The Ultimate Guide To Virtual Private Networks
What is a VPN?
A Virtual Private Network (VPN), put simply, is a piece of software technology that sets up a secure connection on a network you are using, whether a public (the Internet) or private (owned by service provider) network. VPNs have long been used by big corporations, educational establishments and government institutions as a way to allow remote users secure connection to a private network.
A lesser known but nonetheless popular use of VPNs is to have them bridge (connect) many sites covering a large geographic distance, much like Wide Area Networks (WANs) do. VPNs can expand intranets all over the globe, allowing news and information to disseminate to a much larger user base. VPNs are used by educational establishments as a way to connect campuses that can then be distributed throughout a country and even internationally.
To put it very simply and concise - a VPN is a network within the Internet that is secure, private and encrypted.
How Does A VPN Work?
A VPN, or Virtual Private Network, is simply an extension of a private network across a public network, like the Internet. It enables your laptop, home pc, or other internet device to establish a connection to a private network, while benefitting from functionality, security, and management policies of the private network.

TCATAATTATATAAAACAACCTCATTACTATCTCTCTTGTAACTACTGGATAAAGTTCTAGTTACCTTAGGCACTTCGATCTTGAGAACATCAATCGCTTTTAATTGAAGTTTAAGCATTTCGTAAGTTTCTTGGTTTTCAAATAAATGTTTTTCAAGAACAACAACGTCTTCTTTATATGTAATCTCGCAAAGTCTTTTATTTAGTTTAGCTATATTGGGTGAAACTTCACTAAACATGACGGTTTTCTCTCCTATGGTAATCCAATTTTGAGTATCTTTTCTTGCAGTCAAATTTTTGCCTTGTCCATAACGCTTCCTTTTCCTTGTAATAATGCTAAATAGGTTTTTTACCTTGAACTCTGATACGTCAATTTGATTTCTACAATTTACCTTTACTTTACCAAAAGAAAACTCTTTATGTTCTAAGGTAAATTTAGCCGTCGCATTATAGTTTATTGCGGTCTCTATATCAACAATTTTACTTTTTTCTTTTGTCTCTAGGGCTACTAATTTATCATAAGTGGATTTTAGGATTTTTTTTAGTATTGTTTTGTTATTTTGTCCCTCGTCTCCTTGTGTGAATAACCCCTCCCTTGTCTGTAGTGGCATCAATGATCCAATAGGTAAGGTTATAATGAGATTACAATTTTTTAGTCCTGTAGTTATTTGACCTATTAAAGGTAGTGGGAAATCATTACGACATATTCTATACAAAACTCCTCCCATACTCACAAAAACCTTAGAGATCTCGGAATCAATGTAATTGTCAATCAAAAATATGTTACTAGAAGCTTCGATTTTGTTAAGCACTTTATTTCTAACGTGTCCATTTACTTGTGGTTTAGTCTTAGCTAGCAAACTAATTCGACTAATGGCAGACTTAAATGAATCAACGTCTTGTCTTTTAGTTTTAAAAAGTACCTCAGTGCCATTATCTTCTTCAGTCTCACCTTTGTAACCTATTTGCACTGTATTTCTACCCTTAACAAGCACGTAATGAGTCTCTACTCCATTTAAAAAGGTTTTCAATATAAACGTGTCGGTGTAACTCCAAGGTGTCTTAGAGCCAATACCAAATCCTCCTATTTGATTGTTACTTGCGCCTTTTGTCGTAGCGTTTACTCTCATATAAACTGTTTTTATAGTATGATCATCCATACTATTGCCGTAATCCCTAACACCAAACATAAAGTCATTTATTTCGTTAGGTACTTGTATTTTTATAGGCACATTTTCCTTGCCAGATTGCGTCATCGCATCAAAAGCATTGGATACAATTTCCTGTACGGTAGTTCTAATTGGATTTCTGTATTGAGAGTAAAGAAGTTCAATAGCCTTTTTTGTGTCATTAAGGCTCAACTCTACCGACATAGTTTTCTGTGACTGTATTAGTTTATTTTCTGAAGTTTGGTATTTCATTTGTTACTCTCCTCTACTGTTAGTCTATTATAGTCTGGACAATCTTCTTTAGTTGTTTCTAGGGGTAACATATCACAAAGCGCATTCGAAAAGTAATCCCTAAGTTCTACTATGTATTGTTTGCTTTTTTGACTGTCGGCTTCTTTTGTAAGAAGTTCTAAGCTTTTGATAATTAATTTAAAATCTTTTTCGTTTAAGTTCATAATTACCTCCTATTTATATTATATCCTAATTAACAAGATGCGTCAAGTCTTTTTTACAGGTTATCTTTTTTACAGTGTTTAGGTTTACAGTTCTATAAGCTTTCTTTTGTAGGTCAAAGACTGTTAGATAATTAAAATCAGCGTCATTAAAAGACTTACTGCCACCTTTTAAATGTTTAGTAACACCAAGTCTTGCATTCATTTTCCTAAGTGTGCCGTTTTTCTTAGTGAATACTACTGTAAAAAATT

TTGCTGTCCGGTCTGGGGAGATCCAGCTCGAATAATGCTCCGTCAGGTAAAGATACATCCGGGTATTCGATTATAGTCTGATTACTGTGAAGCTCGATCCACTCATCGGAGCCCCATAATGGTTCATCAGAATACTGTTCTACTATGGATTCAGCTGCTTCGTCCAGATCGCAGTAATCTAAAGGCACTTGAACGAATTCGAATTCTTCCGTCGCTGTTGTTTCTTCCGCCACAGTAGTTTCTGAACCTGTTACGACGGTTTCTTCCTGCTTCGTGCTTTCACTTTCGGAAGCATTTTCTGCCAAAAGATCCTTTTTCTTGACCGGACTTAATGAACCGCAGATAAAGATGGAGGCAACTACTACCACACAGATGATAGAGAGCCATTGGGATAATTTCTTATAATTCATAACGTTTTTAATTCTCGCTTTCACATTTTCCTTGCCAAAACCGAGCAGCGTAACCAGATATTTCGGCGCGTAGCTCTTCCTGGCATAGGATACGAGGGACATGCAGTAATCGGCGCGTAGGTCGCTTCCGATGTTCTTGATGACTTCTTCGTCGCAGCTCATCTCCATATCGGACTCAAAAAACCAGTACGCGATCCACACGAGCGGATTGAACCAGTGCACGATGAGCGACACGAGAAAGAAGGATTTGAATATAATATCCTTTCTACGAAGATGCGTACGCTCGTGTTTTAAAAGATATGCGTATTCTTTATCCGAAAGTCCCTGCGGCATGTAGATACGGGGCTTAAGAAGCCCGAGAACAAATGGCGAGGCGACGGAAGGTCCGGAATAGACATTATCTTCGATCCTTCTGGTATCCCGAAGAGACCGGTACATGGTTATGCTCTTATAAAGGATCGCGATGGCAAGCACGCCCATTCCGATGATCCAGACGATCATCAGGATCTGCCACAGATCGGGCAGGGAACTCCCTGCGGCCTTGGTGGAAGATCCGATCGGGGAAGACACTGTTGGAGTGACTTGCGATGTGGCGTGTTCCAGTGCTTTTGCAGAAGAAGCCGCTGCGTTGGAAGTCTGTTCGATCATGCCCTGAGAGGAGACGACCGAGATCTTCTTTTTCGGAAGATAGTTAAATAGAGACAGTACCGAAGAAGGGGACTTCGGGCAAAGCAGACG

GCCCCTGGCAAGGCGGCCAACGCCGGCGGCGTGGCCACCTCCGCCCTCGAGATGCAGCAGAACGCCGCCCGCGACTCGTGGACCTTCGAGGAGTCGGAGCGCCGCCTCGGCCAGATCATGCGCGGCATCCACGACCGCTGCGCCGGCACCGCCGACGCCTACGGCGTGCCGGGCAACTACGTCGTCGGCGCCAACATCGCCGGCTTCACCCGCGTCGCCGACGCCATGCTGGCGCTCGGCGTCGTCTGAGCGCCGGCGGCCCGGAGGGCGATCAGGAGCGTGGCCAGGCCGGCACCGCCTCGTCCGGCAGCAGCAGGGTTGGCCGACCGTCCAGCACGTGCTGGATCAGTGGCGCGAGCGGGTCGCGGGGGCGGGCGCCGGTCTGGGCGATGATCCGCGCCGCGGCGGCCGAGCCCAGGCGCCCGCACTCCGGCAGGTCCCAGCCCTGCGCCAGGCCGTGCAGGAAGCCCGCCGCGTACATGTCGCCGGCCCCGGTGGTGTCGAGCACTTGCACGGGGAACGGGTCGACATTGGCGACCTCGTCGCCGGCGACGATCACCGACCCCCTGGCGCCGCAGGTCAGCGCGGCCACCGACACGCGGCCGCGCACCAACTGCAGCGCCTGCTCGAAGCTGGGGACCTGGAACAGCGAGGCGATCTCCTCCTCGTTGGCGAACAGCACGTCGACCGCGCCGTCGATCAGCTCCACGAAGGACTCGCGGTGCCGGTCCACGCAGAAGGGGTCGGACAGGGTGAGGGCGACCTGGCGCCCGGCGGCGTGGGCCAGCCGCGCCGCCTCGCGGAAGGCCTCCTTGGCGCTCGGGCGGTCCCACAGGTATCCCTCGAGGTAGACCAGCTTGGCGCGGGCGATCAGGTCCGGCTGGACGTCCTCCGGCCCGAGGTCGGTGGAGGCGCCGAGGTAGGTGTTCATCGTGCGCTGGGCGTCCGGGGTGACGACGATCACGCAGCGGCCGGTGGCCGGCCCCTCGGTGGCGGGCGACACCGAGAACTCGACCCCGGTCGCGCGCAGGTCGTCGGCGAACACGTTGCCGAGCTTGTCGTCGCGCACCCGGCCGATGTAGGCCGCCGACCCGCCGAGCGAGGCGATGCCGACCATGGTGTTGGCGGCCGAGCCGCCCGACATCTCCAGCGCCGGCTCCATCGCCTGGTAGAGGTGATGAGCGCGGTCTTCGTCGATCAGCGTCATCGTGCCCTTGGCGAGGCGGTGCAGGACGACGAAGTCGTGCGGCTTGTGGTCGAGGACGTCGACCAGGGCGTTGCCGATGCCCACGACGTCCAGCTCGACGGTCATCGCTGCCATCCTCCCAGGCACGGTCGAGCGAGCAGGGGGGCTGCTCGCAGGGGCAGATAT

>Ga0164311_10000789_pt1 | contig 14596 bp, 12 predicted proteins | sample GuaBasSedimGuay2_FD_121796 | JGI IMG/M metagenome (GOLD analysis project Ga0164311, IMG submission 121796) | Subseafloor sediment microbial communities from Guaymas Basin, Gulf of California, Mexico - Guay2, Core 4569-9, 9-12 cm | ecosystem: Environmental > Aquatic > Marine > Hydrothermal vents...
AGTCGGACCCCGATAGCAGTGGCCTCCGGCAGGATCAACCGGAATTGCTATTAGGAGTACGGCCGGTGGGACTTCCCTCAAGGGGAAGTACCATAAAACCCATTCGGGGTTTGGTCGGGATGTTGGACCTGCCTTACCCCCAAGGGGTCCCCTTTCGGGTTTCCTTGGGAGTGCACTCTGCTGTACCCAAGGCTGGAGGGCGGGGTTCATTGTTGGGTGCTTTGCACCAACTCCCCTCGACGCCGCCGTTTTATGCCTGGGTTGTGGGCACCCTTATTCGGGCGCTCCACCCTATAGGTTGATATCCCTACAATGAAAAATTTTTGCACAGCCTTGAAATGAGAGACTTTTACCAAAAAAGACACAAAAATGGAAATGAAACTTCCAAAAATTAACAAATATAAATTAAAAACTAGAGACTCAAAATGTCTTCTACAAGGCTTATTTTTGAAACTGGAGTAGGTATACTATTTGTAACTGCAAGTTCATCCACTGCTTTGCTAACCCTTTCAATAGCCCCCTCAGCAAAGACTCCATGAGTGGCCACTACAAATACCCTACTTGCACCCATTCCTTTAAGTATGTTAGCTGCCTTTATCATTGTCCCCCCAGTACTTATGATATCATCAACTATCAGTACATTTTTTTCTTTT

Example: Your computer is located in Manhattan, New York but you’d like to establish VPN connection to a network in the London, UK. Your computer will then attempt to establish a connection with the network in the UK. Once the network is established and you’ve been granted access, you will be able to surf the world wide web and the corresponding network as if you were in the same location as the VPN server (London, UK).
History of VPNs
"VPNs" as the majority of the world probably understands them today were actually very different back in their creation. Originally created as a way for big corporations to allow private connections to their intranets remotely across global offices; VPNs were never intended for the end-user. If you wanted to connect to your corporation's network securely and privately from your home or a different office located far from the physical intranet -- then a VPN was your "mode of transport" to do this. Obviously having this connection private and secure was paramount, since most users would be communicating sensitive company data.